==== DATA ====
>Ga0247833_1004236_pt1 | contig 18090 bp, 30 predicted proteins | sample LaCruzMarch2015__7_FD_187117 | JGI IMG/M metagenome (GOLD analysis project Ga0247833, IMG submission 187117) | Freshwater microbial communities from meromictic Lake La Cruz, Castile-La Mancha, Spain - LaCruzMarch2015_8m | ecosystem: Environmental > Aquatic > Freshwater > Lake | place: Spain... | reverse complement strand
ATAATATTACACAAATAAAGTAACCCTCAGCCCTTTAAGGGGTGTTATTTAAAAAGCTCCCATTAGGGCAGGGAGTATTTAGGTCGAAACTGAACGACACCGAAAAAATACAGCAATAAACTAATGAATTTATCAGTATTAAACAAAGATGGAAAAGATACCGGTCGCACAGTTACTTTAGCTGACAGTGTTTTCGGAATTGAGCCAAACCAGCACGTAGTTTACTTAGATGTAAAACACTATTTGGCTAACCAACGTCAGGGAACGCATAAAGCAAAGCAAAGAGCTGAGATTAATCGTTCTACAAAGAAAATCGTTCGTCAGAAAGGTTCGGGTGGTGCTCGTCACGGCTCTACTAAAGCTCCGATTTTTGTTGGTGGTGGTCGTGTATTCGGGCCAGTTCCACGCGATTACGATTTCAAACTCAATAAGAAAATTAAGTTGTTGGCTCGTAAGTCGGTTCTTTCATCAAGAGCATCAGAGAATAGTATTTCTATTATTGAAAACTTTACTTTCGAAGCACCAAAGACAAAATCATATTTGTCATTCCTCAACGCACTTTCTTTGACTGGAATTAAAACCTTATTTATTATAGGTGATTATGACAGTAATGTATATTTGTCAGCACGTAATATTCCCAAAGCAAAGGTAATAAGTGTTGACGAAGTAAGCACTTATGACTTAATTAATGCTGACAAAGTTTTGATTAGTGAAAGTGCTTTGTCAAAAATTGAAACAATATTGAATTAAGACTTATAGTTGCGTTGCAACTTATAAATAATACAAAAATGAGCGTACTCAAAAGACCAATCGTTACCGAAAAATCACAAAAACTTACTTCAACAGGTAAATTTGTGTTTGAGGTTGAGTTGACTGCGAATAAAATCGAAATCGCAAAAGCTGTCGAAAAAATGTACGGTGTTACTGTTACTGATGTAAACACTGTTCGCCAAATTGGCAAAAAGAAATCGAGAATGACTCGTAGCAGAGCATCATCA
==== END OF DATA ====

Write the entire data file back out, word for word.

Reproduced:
>Ga0247833_1004236_pt1 | contig 18090 bp, 30 predicted proteins | sample LaCruzMarch2015__7_FD_187117 | JGI IMG/M metagenome (GOLD analysis project Ga0247833, IMG submission 187117) | Freshwater microbial communities from meromictic Lake La Cruz, Castile-La Mancha, Spain - LaCruzMarch2015_8m | ecosystem: Environmental > Aquatic > Freshwater > Lake | place: Spain... | reverse complement strand
ATAATATTACACAAATAAAGTAACCCTCAGCCCTTTAAGGGGTGTTATTTAAAAAGCTCCCATTAGGGCAGGGAGTATTTAGGTCGAAACTGAACGACACCGAAAAAATACAGCAATAAACTAATGAATTTATCAGTATTAAACAAAGATGGAAAAGATACCGGTCGCACAGTTACTTTAGCTGACAGTGTTTTCGGAATTGAGCCAAACCAGCACGTAGTTTACTTAGATGTAAAACACTATTTGGCTAACCAACGTCAGGGAACGCATAAAGCAAAGCAAAGAGCTGAGATTAATCGTTCTACAAAGAAAATCGTTCGTCAGAAAGGTTCGGGTGGTGCTCGTCACGGCTCTACTAAAGCTCCGATTTTTGTTGGTGGTGGTCGTGTATTCGGGCCAGTTCCACGCGATTACGATTTCAAACTCAATAAGAAAATTAAGTTGTTGGCTCGTAAGTCGGTTCTTTCATCAAGAGCATCAGAGAATAGTATTTCTATTATTGAAAACTTTACTTTCGAAGCACCAAAGACAAAATCATATTTGTCATTCCTCAACGCACTTTCTTTGACTGGAATTAAAACCTTATTTATTATAGGTGATTATGACAGTAATGTATATTTGTCAGCACGTAATATTCCCAAAGCAAAGGTAATAAGTGTTGACGAAGTAAGCACTTATGACTTAATTAATGCTGACAAAGTTTTGATTAGTGAAAGTGCTTTGTCAAAAATTGAAACAATATTGAATTAAGACTTATAGTTGCGTTGCAACTTATAAATAATACAAAAATGAGCGTACTCAAAAGACCAATCGTTACCGAAAAATCACAAAAACTTACTTCAACAGGTAAATTTGTGTTTGAGGTTGAGTTGACTGCGAATAAAATCGAAATCGCAAAAGCTGTCGAAAAAATGTACGGTGTTACTGTTACTGATGTAAACACTGTTCGCCAAATTGGCAAAAAGAAATCGAGAATGACTCGTAGCAGAGCATCATCA